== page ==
Wednesday, July 13, 2016

Fair Michigan Justice Project to help DPD investigate LGBTQ crimes

Posted By on Wed, Jul 13, 2016 at 1:53 PM

click to enlarge Kamal/Ashley Avery a gender non-conforming 20-something was hanging with Amber Monroe on Woodward and Six Mile the night she was killed. - IAIN MAITLAND
  • Iain Maitland
  • Kamal/Ashley Avery a gender non-conforming 20-something was hanging with Amber Monroe on Woodward and Six Mile the night she was killed.
The Fair Michigan Justice Project, a local non-profit, announced Tuesday that it will begin working in Detroit to help Wayne County's prosecutor Kym Worthy and the Detroit Police Department investigate crimes against the city's lesbian, gay, bisexual, transgender and queer community. 

With initial financial support coming from Bloomfield law firm Hertz Schram, Fair Michigan will fund an investigator and special prosecutor to work on 12 cases specifically affecting the LGBTQ community. 

While last month's shooting spree at Pulse, a gay nightclub in Orlando, that left 49 people dead has reinvigorated conversations around hate crimes affecting LGBTQ people in America, the partnership with Fair Michigan has been in the works for quite some time. 

"I noticed a national trend, ticking upward, of people being killed because of their sexual orientation," prosecutor Worthy said Tuesday during an announcement of the initiative, according to the Detroit News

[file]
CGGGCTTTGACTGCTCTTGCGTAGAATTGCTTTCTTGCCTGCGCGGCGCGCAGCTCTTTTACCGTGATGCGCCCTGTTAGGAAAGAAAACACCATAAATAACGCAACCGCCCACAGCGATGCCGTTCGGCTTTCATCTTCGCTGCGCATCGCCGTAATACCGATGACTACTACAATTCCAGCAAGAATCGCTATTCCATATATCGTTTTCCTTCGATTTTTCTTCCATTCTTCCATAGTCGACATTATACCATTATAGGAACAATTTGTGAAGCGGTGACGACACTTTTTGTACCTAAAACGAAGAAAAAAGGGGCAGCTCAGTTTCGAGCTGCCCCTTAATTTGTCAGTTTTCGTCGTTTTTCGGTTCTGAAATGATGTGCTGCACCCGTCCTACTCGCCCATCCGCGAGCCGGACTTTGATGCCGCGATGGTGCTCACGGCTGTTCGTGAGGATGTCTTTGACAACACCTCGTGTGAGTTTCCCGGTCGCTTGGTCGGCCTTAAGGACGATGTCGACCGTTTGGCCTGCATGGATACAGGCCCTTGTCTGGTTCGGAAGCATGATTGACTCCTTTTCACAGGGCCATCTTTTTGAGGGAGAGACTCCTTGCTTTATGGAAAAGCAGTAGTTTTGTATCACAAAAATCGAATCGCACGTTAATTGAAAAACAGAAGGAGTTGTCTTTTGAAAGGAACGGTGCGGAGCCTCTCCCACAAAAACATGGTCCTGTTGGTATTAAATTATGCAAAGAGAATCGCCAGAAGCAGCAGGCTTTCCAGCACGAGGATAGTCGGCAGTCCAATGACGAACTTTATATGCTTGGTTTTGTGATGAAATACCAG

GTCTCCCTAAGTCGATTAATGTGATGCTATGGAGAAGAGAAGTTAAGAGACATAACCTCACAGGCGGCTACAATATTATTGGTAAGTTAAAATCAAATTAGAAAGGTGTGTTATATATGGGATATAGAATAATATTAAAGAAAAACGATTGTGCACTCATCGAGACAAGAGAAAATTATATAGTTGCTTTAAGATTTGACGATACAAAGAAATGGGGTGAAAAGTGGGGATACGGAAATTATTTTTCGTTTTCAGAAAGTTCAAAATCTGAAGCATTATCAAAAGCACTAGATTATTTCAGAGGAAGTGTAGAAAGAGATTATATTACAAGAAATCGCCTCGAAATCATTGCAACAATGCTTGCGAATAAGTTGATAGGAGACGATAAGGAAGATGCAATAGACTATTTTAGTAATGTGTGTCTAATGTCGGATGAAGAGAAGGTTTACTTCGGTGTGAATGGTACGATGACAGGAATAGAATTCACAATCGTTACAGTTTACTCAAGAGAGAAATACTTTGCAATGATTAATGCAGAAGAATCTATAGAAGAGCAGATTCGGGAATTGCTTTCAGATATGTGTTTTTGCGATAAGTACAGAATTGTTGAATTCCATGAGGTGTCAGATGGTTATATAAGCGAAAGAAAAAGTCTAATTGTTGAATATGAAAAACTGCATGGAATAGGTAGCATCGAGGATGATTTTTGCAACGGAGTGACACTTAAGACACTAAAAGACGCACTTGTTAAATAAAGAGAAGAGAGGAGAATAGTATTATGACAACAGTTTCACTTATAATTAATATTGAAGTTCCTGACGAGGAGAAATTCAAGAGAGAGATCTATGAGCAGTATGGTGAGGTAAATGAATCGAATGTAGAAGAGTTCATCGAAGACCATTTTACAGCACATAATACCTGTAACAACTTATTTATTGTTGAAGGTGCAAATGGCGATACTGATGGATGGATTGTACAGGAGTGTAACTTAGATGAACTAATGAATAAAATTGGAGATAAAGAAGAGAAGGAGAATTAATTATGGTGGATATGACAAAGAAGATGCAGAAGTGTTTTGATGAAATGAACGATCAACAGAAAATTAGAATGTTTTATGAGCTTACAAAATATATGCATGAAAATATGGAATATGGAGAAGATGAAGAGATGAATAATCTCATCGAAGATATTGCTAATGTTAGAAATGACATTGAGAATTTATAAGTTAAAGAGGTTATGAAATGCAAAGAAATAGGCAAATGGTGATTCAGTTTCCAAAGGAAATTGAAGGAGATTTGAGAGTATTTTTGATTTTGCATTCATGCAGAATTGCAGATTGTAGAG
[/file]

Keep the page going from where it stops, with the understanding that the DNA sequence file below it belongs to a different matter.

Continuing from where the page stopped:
While this is true at large for the LGBTQ community, one group that has particularly felt the weight of this violence is the transgender and gender non-conforming community. In 2015 at least 24 transgender individuals were killed nationally, more than any other recorded year. 

As we reported in our January cover story The Throwaways, which looked into the stigma and prejudices that keep many transgender women of color in a cycle of poverty and violence, Detroit specifically has become something of a flashpoint for violence against trans people. 

Since 2011, seven trans or gender non-conforming individuals were murdered in the city; the violence hit its apex in 2015, when between the months of July and October three individuals were killed. 

One of the first cases the Fair Michigan team will be taking on deals with the death of Amber Monroe, a transgender woman who was fatally shot last August while hanging out around Palmer Park, a 296-acre green space that runs along Woodward Avenue between Six Mile and Seven Mile, where many in Detroit's LGBTQ community congregate.

The organization plans to look into five other homicide cases and six non-fatal incidents.

News of the Fair Michigan initiative comes at a time when Detroiters are already engaging in dialogues around the city's treatment and acceptance of LGBTQ people. On Tuesday, the same day the partnership was announced, a video was uploaded to Twitter showing a man waving a gun and screaming gay slurs at a man walking out of a Detroit party store. The video serves as a very real reminder that despite America's strides towards equality, hurdles remain, especially when overcoming years of indoctrinated bigotry. 

This reality is something the Fair Michigan initiative will also deal with, as investigating hate crimes is just one part of their work. A special prosecutor — former assistant prosecutor Jamie Horowitz — will also be on hand to help litigate — a task that requires skills when approaching a jury that may come with their own biases against the LGBTQ community, and specifically transgender people. 

As we also detailed in The Throwaways, even when the murders of trans or gender non-conforming individuals are solved, finding justice can still be difficult.

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